Historic Mendelsohn Building

Bnai Amoona Synagogue COCA

Our Historic Home

The story of COCA’s home began in the 1940s, when members of the B’nai Amoona congregation sought to build a strikingly modern home. The synagogue’s leadership was attracted to the work of Erich Mendelsohn, a pioneer in the Art Deco and Art Moderne movements, after the architect’s sketches and photographs were exhibited in 1944 at the Saint Louis Art Museum. Mendelsohn’s career followed the trajectory of many German-Jewish emigres fleeing Nazism; he worked in England, Israel, and finally, the United States. 

B’nai Amoona was Mendelsohn’s first American project, and many architectural historians believe it was one of his finest. Dedicated in 1950 as the B’nai Amoona synagogue, the building is a rare work of mid-century modern architecture. It is now listed on the National Register of Historic Places. 

On September 19, 1948, members of the B’nai Amoona congregation gathered for a groundbreaking on the site that would be their future home.

COCA was founded in 1986, after the congregation moved west and developer Richard D. Baron and local community leaders transformed the synagogue into a community-based visual and performing arts center. The transition of this architectural treasure from B’nai Amoona to COCA is a rich story with a consistent theme: a place to nourish the soul.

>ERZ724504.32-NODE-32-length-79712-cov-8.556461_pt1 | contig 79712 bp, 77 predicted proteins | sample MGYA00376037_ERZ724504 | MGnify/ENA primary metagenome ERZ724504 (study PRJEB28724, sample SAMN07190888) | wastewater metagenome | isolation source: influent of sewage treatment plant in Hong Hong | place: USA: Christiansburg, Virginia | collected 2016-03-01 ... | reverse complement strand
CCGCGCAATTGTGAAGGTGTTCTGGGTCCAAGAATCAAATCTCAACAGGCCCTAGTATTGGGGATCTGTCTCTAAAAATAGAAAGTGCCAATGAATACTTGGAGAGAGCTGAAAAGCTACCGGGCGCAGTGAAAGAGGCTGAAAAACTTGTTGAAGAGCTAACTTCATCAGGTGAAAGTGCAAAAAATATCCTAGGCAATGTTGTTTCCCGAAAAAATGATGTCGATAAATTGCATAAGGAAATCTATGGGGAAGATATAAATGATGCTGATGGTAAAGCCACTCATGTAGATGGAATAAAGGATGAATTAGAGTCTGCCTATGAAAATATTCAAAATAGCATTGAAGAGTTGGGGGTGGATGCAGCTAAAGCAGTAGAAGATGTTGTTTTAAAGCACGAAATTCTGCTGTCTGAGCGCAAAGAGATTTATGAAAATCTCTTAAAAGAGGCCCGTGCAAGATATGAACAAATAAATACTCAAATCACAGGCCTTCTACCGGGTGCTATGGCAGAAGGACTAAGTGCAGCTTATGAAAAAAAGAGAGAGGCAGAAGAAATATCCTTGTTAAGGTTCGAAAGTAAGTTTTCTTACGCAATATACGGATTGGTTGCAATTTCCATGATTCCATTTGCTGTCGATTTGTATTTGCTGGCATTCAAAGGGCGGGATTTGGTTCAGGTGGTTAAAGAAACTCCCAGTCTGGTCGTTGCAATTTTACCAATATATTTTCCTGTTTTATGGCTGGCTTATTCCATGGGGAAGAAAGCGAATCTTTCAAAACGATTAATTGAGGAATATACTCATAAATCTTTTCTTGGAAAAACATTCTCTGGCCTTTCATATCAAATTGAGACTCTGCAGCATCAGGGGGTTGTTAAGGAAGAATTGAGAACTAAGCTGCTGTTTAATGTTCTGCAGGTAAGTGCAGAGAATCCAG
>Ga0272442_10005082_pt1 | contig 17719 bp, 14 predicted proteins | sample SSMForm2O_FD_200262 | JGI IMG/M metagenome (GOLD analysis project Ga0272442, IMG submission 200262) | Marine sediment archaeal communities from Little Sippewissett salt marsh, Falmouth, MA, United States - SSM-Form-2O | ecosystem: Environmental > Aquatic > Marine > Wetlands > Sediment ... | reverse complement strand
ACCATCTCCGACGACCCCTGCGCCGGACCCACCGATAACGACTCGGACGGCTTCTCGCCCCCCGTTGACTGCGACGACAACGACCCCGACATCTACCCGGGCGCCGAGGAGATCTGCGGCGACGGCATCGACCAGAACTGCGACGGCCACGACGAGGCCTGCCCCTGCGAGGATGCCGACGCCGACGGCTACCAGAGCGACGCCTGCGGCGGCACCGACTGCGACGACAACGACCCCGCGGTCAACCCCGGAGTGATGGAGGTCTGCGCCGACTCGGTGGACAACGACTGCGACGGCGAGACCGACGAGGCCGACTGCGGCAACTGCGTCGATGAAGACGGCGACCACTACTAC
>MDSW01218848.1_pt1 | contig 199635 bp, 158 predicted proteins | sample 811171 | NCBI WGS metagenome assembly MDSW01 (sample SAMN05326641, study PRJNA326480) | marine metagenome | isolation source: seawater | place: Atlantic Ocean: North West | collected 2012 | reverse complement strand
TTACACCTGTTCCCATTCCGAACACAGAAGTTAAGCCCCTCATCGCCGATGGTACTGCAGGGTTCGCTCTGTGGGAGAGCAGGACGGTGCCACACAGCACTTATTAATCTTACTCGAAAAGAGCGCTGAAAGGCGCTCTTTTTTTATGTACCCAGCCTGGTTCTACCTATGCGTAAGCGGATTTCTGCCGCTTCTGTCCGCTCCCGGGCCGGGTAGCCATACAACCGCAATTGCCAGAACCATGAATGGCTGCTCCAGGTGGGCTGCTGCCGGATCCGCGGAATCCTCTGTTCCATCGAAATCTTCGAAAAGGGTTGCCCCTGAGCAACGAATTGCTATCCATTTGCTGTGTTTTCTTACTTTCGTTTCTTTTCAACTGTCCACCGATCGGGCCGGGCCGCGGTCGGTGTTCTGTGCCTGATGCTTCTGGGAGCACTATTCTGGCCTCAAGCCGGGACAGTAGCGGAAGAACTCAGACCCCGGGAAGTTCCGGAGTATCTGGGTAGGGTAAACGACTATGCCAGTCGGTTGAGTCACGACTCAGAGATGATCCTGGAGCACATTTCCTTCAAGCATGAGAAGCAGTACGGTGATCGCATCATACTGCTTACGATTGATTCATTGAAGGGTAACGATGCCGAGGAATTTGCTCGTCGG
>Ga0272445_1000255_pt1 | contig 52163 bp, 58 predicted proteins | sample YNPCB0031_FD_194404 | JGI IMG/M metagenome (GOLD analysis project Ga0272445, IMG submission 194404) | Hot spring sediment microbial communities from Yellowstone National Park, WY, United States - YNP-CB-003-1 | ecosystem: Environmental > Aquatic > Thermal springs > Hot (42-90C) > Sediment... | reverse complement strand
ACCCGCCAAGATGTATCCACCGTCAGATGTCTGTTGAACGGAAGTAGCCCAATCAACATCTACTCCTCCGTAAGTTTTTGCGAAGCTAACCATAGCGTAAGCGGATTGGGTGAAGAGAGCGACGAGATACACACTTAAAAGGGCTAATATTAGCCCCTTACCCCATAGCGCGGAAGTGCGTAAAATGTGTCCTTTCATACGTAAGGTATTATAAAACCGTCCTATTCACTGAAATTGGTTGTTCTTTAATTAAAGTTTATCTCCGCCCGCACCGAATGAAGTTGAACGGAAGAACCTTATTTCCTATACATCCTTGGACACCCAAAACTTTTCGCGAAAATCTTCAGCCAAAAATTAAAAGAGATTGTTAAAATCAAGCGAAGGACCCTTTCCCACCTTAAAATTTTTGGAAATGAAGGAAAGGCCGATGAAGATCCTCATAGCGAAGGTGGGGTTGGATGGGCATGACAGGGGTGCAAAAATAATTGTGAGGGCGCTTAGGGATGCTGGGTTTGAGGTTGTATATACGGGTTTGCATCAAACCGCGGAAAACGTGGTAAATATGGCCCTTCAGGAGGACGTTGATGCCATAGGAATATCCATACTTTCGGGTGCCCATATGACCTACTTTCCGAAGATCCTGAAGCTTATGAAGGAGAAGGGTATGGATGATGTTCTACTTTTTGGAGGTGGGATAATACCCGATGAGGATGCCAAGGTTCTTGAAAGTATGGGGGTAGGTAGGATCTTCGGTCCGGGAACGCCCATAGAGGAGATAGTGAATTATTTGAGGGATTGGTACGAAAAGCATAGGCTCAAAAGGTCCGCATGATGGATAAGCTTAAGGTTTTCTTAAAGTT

In 2004, Trivers Associates designed an addition and renovation of the existing space to meet COCA’s growing educational and operational needs. The simple, yet bold, COCA “block” logo, designed by St. Louis artist Peter Shank, was prominently incorporated into the building’s facade.

The inside is exactly as I envisioned it, light—day and night—perfect.

Erich Mendelsohn, Architect

Kuehner West Wing Renovated Facilities

Completed in June 2018, COCA’s historic building was renovated and renamed the Kuehner West Wing. The renovated facilities include:

  • Staenberg Performance Lab, a sunlit central studio, rehearsal hall, and performance space restoring the original architecture of Mendelsohn’s sanctuary
  • Dierbergs Kitchen at COCA, a state-of-the-art space to be used for culinary programs in addition to hosting and serving events
  • More than 3,500 square feet of renovated multidisciplinary studio space, including two new dance studios, Peacock Studio and Emerson Studio, and the Gold Art & Design Studio which is equipped with tools to foster exploration and creativity
COCA Staenberg Performance Lab
COCA dance studio
Dierbergs Kitchen at COCA